Studies consistently show that most Americans do not have an estate plan. You may not think you need one because you do not own much property, or you may not like to think about the end of your life.
Nevertheless, failure to create an estate plan could cause your family problems after you are gone. Mistakes in your estate plan can also cause difficulties because you are no longer there to clarify your intentions. U.S. News and World Report describe some of the most serious mistakes people make with estate planning.
1. Choosing an inexperienced executor
The executor of your will is the person who is in charge of your estate after your death. He or she pays off any outstanding debts, files your final income tax return and distributes your remaining property according to the directions you set out in your will. Obviously, this person should be trustworthy and dedicated, but he or she should also have an understanding of financial matters.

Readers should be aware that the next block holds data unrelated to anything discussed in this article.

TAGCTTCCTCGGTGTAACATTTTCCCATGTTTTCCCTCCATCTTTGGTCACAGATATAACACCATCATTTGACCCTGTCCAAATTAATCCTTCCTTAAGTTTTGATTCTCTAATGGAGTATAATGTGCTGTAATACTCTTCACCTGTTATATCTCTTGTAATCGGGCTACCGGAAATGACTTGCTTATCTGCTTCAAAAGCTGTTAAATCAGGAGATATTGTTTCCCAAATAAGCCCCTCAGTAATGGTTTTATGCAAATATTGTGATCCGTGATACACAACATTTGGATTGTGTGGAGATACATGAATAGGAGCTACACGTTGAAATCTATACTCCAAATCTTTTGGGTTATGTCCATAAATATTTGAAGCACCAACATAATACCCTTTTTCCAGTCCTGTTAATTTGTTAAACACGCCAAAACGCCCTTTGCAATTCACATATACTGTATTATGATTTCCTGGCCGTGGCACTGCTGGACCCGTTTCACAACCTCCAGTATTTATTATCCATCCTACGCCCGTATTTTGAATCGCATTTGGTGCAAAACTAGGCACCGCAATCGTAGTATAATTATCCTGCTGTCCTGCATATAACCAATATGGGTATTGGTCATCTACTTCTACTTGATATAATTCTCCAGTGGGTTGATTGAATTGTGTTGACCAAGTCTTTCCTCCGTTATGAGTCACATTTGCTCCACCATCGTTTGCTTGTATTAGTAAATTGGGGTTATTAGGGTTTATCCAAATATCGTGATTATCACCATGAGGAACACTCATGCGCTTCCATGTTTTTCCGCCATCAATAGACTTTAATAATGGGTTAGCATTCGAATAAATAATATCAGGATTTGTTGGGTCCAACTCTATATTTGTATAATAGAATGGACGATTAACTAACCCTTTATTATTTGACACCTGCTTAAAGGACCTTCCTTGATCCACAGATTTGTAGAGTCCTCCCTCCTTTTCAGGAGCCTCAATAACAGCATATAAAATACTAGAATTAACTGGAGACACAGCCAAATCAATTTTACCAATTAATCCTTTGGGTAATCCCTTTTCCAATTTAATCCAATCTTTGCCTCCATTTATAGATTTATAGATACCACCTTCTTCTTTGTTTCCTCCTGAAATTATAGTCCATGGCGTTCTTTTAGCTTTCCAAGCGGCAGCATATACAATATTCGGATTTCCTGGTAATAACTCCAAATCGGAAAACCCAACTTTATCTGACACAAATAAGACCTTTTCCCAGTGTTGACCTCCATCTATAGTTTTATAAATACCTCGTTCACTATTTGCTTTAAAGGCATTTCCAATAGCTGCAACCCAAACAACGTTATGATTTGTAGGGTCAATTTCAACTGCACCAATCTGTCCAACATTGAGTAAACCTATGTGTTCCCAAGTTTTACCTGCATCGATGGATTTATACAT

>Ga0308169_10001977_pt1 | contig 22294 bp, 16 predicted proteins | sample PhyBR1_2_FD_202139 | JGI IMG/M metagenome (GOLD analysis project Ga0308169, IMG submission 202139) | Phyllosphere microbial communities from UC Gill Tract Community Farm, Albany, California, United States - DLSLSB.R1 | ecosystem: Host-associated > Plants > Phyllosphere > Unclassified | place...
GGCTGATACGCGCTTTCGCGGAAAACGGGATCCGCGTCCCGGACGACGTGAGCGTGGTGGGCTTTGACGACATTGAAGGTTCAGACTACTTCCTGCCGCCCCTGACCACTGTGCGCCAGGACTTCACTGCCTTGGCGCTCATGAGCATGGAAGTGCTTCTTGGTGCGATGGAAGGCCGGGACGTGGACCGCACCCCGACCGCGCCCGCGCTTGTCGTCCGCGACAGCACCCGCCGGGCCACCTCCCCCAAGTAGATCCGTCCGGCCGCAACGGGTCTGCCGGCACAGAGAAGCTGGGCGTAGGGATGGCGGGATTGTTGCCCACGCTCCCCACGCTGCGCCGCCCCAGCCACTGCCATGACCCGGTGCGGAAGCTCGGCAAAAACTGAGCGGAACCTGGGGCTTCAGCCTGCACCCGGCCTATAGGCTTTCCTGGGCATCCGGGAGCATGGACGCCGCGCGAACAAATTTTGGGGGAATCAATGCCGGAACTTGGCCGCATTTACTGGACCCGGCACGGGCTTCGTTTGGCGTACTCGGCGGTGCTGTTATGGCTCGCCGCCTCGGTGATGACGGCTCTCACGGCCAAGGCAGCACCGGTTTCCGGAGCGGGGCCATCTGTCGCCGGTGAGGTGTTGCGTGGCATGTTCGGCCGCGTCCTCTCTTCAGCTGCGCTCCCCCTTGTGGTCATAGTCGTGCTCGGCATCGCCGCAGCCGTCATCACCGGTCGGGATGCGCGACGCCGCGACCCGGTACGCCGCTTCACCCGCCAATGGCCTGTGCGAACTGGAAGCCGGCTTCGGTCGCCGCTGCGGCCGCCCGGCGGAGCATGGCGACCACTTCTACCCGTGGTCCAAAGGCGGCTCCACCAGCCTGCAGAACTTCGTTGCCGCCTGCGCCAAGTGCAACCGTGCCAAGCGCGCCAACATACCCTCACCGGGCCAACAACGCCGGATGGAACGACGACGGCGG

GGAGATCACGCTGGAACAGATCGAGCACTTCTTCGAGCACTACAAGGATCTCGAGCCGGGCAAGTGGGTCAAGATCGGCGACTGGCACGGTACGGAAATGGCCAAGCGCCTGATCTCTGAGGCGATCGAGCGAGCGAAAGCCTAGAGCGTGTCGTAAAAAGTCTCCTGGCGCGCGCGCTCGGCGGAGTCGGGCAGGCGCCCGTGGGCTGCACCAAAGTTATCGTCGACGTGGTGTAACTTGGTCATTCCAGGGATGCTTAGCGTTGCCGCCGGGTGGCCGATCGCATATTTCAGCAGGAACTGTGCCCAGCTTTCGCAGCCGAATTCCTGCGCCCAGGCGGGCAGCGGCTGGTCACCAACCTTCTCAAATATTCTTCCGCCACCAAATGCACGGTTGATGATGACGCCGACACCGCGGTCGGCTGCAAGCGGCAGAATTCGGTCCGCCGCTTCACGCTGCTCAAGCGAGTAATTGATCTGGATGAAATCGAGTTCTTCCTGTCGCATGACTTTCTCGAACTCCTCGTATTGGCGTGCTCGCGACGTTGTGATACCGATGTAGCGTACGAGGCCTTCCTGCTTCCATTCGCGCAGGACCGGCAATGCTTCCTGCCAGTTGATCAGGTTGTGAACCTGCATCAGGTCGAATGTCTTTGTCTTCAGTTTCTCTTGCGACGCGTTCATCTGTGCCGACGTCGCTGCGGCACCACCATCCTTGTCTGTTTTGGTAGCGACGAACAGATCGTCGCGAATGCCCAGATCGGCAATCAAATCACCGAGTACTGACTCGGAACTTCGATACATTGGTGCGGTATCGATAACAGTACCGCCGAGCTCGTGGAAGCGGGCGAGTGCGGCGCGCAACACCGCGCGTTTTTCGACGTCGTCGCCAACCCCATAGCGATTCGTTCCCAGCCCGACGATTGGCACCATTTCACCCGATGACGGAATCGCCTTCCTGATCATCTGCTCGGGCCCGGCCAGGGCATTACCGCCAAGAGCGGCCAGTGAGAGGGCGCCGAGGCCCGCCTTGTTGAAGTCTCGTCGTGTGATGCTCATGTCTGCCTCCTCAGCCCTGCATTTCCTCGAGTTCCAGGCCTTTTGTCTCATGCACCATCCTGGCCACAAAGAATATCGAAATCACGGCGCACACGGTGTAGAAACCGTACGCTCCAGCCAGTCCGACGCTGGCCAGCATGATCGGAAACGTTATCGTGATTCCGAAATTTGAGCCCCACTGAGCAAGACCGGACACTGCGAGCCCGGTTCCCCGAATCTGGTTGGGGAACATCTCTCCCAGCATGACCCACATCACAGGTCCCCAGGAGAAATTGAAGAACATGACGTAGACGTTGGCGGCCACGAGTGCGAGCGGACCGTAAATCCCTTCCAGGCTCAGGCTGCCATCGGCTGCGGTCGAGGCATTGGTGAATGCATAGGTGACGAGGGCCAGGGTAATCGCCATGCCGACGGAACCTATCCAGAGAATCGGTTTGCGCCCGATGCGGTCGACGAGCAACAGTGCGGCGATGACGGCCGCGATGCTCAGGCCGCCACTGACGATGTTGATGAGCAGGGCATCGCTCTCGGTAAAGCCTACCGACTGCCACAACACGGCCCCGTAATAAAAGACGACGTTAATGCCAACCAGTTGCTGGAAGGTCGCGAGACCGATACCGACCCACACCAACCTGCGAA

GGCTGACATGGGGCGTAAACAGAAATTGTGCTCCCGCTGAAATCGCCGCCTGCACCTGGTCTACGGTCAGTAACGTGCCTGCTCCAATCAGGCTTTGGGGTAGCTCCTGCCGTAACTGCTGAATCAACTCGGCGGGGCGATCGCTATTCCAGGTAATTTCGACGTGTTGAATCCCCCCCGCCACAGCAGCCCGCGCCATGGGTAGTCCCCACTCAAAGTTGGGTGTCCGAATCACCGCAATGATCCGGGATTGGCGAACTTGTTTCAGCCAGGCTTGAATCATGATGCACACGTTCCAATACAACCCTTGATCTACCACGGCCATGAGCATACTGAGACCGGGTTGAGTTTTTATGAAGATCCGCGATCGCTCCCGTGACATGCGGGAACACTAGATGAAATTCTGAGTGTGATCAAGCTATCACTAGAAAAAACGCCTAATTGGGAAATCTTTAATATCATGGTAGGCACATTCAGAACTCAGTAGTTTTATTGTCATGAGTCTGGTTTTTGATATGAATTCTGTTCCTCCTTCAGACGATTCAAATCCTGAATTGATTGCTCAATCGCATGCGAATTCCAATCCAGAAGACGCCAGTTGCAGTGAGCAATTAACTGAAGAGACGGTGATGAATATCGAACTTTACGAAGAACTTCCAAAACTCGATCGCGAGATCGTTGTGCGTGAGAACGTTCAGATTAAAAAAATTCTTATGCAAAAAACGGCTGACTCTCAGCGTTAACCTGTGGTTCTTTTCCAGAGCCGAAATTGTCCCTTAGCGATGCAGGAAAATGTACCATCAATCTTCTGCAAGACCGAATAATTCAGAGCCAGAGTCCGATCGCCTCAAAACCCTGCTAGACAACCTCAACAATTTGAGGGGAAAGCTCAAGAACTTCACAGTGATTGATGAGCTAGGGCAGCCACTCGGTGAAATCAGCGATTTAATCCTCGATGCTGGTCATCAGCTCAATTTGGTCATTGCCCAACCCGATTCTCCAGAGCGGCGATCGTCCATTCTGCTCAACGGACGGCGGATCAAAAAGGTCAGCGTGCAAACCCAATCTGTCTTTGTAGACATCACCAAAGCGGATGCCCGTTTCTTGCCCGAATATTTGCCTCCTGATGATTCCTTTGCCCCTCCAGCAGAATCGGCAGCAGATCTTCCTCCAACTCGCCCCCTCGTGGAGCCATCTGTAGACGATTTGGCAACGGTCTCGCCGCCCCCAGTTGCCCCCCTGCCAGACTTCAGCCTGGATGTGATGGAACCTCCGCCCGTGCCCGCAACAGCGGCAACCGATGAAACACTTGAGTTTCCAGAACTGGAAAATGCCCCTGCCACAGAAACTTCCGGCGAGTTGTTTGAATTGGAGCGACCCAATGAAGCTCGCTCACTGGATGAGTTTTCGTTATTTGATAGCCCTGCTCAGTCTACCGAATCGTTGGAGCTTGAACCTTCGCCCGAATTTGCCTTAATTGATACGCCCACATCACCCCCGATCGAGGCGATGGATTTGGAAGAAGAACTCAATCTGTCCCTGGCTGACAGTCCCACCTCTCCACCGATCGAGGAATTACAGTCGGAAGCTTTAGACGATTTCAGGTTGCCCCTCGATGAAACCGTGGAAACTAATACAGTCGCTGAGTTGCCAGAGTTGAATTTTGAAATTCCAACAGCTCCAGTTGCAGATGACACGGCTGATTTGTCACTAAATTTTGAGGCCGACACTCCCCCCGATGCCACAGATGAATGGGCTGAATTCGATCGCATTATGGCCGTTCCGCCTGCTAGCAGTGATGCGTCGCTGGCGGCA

2. Not communicating with your heirs
It is not pleasant for family members to receive surprises in your will. If their inheritance is not what they expected, they can become upset and angry. This may result in arguments between family members or a legal challenge to the will that delays the process and inconveniences everyone. Better to talk about the contents of your estate plan with your heirs beforehand so that they have an idea of what will happen when the time comes.
3. Keeping bad records
In your will, you probably refer to various financial records. These records should be accurate and up-to-date so the relationship between them and your estate plan is easy to understand.
If you do make a mistake in your estate plan, it is possible to make corrections to most of the documents. You should review the estate plan often to ensure accuracy.